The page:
1. Facts
  2. Sources of the data
  3. Orthography
  4. Verb types
  5. Inflectional classes by prefixes
  6. Inflectional classes by tone


Zenzontepec Chatino is a Chatino language of the Zapotecan branch of Oto-Manguean. The language is spoken by about 8,000 people in the locality of Santa Cruz Zenzontepec in the state of Oaxaca.

Sources of the data

Data courtesy of Eric Campbell.

Campbell, Eric and Troi Carleton. Diccionario del idioma chatino de Santa Cruz Zenzontepec, Oaxaca; Chatino-Castellano. Mexico City: INALI.

Campbell, Eric. 2014. Aspects of the phonology and morphology of Zenzontepec Chatino, a Zapotecan language of Oaxaca, Mexico. Ph.D. dissertation, University of Texas at Austin. Available online.

Campbell, Eric. 2011. Zenzontepec Chatino aspect morphology and Zapotecan verb classes. International Journal of American Linguistics 77(2):219-46. Available online.

Campbell, Eric. Accepted. Layered complexity in Zenzontepec Chatino verbal inflectional classes, in Enrique L. Palancar, Matthew Baerman and Timothy Feist (eds.), Inflectional complexity: New lights from the Oto-Manguean languages of Mexico.


IPA notation
Source notation
NASALITY į, ą, etc. (hook)
ʔ ʔ
ʃ x
ts tz
h h
j y


Zenzontepec Chatino has two level tones, but there are also words with morae which bear no lexical tone.

2 H High
1 M Medium
_ X No tone

Note: morae with no tone are observed in tonal sandhi effects.

Verb types

Verbs in Chatino can be basic, derived or compounds. Derived verbs mainly include Causatives (with a set of different causative prefixes, mainly u-) and Iteratives. Causative verbs are no longer the outcome of a productive derivational rule, and should be viewed as lexicalized items. The database provides information about the status of non-basic verbs with a schematic gloss in Spanish taken directly from the source data, e.g. –u¹-hni² (tr) [CAUS-crecer] ‘lengthen’.

Inflectional classes by prefixes

Zenzontepec Chatino is the most conservative Chatino language. Verbs in this language inflect for four aspect-mood values: Completive, Potential, Habitual and Progressive. Campbell (2011) proposes the existence of various inflectional classes, which he groups into three main types A, B and C, following a traditional proposal by Kaufman (1987). In the notation of the different classes, these capital letters are then followed by a lower case letter which mainly points to a phonological property of the stem. Some examples of Campbell's inflectional classes are presented below.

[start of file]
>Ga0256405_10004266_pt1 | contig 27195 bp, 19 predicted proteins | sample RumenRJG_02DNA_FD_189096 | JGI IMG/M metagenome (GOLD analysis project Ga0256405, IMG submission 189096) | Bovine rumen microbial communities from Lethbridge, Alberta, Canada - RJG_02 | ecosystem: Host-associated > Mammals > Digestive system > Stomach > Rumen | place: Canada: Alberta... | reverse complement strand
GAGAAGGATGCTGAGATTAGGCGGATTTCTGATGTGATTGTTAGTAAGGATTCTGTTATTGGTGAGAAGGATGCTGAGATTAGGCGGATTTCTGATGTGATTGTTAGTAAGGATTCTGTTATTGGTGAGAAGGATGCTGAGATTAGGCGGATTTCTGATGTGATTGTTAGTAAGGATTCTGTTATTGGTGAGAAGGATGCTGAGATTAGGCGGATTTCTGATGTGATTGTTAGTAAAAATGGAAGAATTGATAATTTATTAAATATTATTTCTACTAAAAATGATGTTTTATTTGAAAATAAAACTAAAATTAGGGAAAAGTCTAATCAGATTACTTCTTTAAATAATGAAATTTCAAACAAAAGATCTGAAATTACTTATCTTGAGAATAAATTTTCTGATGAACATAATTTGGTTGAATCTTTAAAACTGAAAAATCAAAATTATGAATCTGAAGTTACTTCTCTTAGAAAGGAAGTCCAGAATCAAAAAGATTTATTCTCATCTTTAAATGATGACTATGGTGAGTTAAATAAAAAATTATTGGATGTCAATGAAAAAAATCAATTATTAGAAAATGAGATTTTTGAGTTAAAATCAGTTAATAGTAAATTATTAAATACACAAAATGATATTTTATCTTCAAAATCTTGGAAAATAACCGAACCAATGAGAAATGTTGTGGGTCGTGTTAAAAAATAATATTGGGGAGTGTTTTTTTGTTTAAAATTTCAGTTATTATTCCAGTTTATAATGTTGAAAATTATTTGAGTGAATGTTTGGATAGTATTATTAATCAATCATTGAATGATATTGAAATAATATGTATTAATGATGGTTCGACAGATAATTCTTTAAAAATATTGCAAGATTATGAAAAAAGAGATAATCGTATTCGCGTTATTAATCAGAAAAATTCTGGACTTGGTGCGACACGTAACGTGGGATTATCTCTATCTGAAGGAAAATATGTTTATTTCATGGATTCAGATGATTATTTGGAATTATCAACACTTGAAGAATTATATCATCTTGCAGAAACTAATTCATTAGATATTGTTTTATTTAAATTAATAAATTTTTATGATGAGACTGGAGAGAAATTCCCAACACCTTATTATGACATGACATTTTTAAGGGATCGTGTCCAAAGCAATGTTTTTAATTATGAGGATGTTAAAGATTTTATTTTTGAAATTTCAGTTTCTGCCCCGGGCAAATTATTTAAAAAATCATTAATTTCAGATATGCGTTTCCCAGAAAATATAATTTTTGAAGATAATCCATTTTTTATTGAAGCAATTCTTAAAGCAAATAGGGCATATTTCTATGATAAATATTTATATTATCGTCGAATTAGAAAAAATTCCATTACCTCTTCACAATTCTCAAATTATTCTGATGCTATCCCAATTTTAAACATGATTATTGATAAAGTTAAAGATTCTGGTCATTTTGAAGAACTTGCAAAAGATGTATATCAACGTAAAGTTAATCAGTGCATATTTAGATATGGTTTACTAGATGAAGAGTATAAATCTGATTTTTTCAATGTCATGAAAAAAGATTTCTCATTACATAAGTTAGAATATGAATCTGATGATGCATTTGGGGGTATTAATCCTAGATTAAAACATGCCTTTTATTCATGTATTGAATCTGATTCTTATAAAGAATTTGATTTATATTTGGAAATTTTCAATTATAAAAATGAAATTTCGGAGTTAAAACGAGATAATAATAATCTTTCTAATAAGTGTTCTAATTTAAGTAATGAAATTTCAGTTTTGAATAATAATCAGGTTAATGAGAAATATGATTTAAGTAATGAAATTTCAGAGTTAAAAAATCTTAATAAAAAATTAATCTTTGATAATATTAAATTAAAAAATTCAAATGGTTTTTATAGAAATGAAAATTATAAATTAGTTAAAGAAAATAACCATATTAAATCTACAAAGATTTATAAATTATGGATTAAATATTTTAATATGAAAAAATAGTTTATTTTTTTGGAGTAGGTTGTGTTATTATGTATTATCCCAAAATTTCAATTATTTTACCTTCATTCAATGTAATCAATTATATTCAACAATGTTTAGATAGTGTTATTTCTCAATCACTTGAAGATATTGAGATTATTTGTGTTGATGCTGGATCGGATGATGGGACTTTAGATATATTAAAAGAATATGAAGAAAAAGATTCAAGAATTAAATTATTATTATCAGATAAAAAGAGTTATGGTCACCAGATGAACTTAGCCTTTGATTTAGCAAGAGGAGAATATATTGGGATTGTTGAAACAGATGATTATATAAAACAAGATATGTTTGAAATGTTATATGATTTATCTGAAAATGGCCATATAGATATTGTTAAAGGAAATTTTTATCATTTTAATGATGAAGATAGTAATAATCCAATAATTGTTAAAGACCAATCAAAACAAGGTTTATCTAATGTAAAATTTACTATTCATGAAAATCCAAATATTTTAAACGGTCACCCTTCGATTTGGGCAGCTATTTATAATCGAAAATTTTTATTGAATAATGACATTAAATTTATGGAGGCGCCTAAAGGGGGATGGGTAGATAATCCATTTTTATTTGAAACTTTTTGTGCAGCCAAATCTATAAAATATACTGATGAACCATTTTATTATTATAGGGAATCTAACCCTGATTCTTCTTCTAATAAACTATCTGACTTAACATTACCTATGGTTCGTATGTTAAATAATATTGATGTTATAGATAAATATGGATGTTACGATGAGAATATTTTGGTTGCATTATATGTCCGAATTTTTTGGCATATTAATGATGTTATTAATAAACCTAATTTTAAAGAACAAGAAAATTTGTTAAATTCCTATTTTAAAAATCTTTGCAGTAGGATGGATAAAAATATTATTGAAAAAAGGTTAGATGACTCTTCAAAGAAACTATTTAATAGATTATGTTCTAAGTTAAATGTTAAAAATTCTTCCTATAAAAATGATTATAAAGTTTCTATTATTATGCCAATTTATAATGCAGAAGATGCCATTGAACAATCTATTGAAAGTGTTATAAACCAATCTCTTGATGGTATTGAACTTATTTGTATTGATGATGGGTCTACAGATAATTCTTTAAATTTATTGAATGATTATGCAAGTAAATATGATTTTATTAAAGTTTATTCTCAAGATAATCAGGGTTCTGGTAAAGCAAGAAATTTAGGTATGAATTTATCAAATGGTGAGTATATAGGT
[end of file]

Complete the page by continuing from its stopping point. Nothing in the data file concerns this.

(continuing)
Class CPL POT HAB PROG Example
Ac nka-sesu ki-sesu nti-sesu nte-sesu ‘turn’ (intr)
Au nka¹-ra² k-u¹ra² nt-u¹ra² nte¹-ra² ‘hit’ (tr)
At nka-tehę¹ tyehę¹ n-tyehę¹ nte-tehę¹ ‘have diarrhea’ (intr)
A2 nkwi¹-so²ʔ ki-so¹ʔ nti-so¹ʔ nte-so¹ʔ ‘pick’ (tr)
Bc nku-hna² ki-hna¹ nti-hna¹ nte¹-hna² ‘flee’ (intr)
Bt nku-tyehna¹ tyehna¹ n-tyehna¹ nte-tyehna¹ ‘start’ (intr/tr)
By nk-ya²na¹ ch_ana n-ch-ana nte-y-a²na¹ ‘wilt’ (intr)
Ca ke²ʔ k-a¹ke²ʔ nti¹-ke²ʔ nch-ake¹ʔ ‘cook’ (intr)
C2 y-aku k-aku nt-aku nch-aku ‘eat’ (intr/tr)

NOTE: c: consonant; u: stem with onset in /u/; a: stem with onset in /a/; t: stem with onset in /t/; y: stem with onset in /j/.

Because of their morphological complexity, the database presents all forms of all verbs.

Inflectional classes by tone

Independently from aspect-mood prefixes and their organization, tone also plays a role in verbal inflection (see Campbell, accepted, for details). For example, of the above verbs, there are two fundamental types: invariable and variable verbs.

NOTE: As Potential and Habitual share the same tone, only Potential is illustrated.

NOTE: No-tone is indicated by X.

Invariable verbs – Verbs which do not change tonal melody across the different aspect-mood forms:

CPL POT PROG Example Class
X-X nka-seˣsuˣ ki-seˣsuˣ nte-seˣsuˣ ‘turn’ (intr) Ac
y-aˣkuˣ k-aˣkuˣ nch-aˣkuˣ ‘eat’ (intr/tr) C2
1-2 nka¹-ra² k-u¹ra² nte¹-ra² ‘hit’ (tr) Au
X-1 nka-teˣhę¹ tyeˣhę¹ nte-teˣhę¹ ‘have diarrhea’ (intr) At
nku-tyeˣhna¹ tyeˣhna¹ nte-tyeˣhna¹ ‘start’ (intr/tr) Bt

Variable verbs – Verbs which fall into different tonal classes:

CPL POT PROG Example Class
2,1,1 nkwi¹-so²ʔ ki-so¹ʔ nte-so¹ʔ ‘pick’ (tr) A2
2,1,2 nku-hna² ki-hna¹ nte¹-hna² ‘flee’ (intr) Bc
2-1, X-X, 2-1 nk-ya²na¹ ch_aˣnaˣ nte-y-a²na¹ ‘wilt’ (intr) By
_2, 1-2, X-1 ke²ʔ k-a¹ke²ʔ nch-aˣke¹ʔ ‘cook’ (intr) Ca

Given their lexical specificity, the database also includes information about the schematic tonal structure of all forms.